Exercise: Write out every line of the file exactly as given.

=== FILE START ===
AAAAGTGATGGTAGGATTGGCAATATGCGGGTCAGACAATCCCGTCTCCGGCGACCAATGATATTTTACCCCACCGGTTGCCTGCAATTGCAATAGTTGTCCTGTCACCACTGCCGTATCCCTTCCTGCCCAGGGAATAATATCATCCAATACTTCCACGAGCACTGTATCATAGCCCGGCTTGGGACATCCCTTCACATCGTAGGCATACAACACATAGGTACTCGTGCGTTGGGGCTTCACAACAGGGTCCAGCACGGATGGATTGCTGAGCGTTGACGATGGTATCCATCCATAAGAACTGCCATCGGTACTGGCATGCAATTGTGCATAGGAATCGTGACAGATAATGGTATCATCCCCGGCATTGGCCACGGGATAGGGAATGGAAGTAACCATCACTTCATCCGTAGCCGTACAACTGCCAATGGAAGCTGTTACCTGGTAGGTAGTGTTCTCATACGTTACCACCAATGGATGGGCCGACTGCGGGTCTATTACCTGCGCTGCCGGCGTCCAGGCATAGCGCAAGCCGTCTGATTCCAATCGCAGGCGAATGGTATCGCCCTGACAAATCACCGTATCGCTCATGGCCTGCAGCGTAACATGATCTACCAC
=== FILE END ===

AAAAGTGATGGTAGGATTGGCAATATGCGGGTCAGACAATCCCGTCTCCGGCGACCAATGATATTTTACCCCACCGGTTGCCTGCAATTGCAATAGTTGTCCTGTCACCACTGCCGTATCCCTTCCTGCCCAGGGAATAATATCATCCAATACTTCCACGAGCACTGTATCATAGCCCGGCTTGGGACATCCCTTCACATCGTAGGCATACAACACATAGGTACTCGTGCGTTGGGGCTTCACAACAGGGTCCAGCACGGATGGATTGCTGAGCGTTGACGATGGTATCCATCCATAAGAACTGCCATCGGTACTGGCATGCAATTGTGCATAGGAATCGTGACAGATAATGGTATCATCCCCGGCATTGGCCACGGGATAGGGAATGGAAGTAACCATCACTTCATCCGTAGCCGTACAACTGCCAATGGAAGCTGTTACCTGGTAGGTAGTGTTCTCATACGTTACCACCAATGGATGGGCCGACTGCGGGTCTATTACCTGCGCTGCCGGCGTCCAGGCATAGCGCAAGCCGTCTGATTCCAATCGCAGGCGAATGGTATCGCCCTGACAAATCACCGTATCGCTCATGGCCTGCAGCGTAACATGATCTACCAC